Marlins to be patient looking for starting pitching

Club willing to monitor market for a while before trying to add to rotation

Marlins to be patient looking for starting pitching

MIAMI -- At the Winter Meetings, the Marlins were overwhelmed by calls regarding Jose Fernandez, with roughly 20 teams angling for their 23-year-old ace. But the club didn't receive an offer it couldn't refuse.

So, as the Fernandez fury settled, the Marlins went back to the business of trying to find seasoned starting pitching. To find the right fit, they're willing to be patient.

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The club also has learned a valuable lesson about the process.

"It tells us we should draft a lot of pitching," Marlins president of baseball operations Michael Hill said. "It's always a competitive market when you talk about starting pitching. That's why we've always tried to groom and develop our starting pitching. We're in conversations. If we see something that makes us better, we'll pursue it."

What clearly came out of the Meetings in Nashville, Tenn., is the price to acquire pitching -- either as free agents or via trade -- is exorbitantly high.

Free agents? David Price signed with the Red Sox for $217 million, and Zack Greinke's deal with the D-backs is for $206.5 million.

Trades? At the Meetings, Arizona acquired right-hander Shelby Miller and left-hander Gabe Speier from the Braves for Dansby Swanson, the No. 1 overall pick in the 2015 MLB Draft, outfielder Ender Inciarte and right-hander Aaron Blair.

The Marlins are "listening" on Fernandez, and they are seeking a return substantially greater than the Miller deal. Numerous sources sense it will be extremely difficult to find such a fit before Spring Training opens in mid-February.

Miami faces additional challenges in securing a starter, because the club is limited financially and doesn't have as much organizational depth as some other teams.

If they go the free-agent route, the Marlins insist they can't miss. The team swung and missed on free agents and trades last offseason. They signed first baseman Michael Morse for two years and $16 million. And Mat Latos, who made $9.5 million this past year, was acquired from the Reds for Anthony DeSclafani and Minor League catcher Chad Wallach. DeSclafani is a promising pitcher in Cincinnati's rotation. Morse and Latos were dealt to the Dodgers in July.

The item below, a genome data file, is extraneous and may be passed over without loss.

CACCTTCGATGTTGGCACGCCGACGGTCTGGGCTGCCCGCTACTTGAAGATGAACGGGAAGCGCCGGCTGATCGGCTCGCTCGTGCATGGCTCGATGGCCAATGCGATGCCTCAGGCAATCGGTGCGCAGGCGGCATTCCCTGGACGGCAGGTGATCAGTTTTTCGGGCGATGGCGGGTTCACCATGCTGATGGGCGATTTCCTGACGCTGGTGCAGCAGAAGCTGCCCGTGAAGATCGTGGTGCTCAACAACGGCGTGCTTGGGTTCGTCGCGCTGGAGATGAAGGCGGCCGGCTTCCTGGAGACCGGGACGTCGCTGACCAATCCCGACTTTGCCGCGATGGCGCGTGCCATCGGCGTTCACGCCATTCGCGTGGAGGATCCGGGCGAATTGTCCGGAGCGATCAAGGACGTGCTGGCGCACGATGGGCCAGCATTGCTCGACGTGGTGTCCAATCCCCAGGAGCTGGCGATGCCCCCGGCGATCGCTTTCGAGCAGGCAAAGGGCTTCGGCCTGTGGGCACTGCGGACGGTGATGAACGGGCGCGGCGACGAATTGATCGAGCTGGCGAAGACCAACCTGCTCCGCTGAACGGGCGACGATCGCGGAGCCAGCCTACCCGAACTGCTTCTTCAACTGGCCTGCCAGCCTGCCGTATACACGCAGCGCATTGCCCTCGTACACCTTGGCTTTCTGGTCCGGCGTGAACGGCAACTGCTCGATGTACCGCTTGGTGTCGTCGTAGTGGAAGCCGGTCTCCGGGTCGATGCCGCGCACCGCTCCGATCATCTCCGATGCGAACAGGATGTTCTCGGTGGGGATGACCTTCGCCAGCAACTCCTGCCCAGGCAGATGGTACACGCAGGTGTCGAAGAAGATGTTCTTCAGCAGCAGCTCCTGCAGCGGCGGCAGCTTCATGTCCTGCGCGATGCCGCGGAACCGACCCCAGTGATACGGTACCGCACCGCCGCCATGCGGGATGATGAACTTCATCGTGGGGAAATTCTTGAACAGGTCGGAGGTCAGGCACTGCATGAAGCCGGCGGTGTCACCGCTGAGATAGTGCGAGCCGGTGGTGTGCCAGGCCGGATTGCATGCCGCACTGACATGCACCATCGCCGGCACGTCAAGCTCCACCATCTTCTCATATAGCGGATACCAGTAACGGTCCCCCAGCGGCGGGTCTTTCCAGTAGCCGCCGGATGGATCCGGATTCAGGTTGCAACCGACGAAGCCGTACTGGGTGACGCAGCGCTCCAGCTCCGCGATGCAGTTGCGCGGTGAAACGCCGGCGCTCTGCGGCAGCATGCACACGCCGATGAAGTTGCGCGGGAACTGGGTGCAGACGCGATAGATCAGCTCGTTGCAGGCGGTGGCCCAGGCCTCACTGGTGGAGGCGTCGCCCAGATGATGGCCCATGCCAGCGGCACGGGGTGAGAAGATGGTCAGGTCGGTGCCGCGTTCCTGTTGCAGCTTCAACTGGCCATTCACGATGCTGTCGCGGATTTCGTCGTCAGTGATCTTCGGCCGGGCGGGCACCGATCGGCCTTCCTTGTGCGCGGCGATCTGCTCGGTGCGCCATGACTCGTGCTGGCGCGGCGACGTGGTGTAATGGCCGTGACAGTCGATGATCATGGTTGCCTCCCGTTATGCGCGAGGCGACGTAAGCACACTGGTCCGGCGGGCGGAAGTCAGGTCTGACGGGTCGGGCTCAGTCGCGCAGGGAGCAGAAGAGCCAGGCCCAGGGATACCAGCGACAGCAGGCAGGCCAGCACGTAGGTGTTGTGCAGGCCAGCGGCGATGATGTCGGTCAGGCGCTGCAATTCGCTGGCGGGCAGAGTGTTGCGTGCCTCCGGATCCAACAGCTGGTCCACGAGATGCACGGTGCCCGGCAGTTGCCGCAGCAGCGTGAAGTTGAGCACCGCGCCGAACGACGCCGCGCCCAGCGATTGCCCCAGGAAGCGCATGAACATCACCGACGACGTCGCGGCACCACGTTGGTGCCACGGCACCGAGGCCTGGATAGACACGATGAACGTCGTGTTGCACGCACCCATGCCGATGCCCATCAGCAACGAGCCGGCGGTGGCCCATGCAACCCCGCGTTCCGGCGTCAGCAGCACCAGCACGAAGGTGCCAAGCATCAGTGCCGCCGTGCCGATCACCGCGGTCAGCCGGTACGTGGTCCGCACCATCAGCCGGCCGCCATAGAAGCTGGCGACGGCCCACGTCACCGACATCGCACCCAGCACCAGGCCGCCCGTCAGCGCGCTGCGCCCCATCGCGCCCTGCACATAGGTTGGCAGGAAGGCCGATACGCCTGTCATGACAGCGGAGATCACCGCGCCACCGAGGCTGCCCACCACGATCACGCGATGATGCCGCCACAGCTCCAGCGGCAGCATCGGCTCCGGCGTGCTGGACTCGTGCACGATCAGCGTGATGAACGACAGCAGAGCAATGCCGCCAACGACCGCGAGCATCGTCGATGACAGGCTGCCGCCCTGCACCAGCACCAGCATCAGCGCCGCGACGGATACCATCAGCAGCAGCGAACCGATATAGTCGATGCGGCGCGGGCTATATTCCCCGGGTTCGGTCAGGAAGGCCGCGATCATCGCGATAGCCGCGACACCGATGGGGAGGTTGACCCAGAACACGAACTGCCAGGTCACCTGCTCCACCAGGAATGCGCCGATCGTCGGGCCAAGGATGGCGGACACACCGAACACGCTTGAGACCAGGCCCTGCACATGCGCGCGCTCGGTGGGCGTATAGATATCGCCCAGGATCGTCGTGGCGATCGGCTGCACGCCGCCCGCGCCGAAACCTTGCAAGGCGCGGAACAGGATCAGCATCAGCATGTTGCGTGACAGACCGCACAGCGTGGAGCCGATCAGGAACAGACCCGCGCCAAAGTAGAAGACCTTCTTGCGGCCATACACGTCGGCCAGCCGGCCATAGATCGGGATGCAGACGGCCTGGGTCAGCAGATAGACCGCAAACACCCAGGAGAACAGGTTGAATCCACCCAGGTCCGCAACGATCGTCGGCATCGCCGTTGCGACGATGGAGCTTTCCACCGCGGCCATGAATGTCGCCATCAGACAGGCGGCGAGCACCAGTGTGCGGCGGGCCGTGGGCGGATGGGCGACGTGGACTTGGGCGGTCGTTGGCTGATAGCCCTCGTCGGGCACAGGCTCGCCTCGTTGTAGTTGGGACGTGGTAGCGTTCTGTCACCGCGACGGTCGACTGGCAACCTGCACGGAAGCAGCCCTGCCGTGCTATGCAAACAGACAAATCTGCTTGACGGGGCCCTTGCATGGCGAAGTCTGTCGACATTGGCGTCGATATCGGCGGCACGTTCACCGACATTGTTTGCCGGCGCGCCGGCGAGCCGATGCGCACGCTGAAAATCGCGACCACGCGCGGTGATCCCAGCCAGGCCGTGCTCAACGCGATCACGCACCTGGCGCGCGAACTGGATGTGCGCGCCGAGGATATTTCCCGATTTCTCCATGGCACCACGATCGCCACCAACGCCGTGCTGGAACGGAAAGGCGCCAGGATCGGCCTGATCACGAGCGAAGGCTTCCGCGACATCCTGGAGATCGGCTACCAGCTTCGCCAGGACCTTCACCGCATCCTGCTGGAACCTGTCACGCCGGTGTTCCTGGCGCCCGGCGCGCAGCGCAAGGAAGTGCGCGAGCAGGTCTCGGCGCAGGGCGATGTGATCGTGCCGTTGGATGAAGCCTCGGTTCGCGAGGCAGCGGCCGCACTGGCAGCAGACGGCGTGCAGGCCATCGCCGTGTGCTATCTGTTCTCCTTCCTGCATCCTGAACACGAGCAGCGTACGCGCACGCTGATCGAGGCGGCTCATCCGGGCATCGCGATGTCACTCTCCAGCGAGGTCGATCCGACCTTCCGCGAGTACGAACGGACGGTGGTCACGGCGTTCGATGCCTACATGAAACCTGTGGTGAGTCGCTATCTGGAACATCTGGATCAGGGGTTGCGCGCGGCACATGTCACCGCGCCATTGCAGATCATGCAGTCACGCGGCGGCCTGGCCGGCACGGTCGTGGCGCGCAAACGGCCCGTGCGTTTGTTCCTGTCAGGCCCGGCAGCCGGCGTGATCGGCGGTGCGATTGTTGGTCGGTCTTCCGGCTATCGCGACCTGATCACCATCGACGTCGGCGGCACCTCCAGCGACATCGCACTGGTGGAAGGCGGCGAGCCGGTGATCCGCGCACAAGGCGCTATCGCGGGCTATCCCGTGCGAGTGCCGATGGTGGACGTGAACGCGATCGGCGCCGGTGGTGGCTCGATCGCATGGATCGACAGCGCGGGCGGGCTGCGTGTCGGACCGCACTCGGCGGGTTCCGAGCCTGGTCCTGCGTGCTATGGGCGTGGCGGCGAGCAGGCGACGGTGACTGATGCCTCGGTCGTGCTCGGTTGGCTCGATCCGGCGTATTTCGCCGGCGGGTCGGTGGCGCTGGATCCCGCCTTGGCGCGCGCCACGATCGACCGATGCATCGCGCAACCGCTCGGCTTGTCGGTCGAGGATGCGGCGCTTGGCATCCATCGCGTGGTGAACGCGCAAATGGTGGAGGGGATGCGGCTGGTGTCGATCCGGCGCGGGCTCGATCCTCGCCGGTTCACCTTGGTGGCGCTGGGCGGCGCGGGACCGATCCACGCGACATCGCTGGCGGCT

Due to cost, Miami isn't in the free-agent mix for Johnny Cueto and Mike Leake.

A potential free-agent target has emerged -- Bartolo Colon. The Marlins have interest. They're also monitoring the markets for Yovani Gallardo and Scott Kazmir.

In the upcoming weeks, the Marlins plan on attending the workouts of Tim Lincecum and Cliff Lee. Both could become options. Miami may see if Barry Bonds, the club's new hitting coach, can use his San Francisco ties to talk Lincecum into coming to South Florida.

A couple of trade options are Tyson Ross and James Shields. The Padres have made both available. But the cost to acquire either pitcher would likely include Marcell Ozuna, which would create another need -- finding a center fielder.

Joe Frisaro is a reporter for MLB.com. He writes a blog, called The Fish Pond. Follow him on Twitter @JoeFrisaro and listen to his podcast. This story was not subject to the approval of Major League Baseball or its clubs.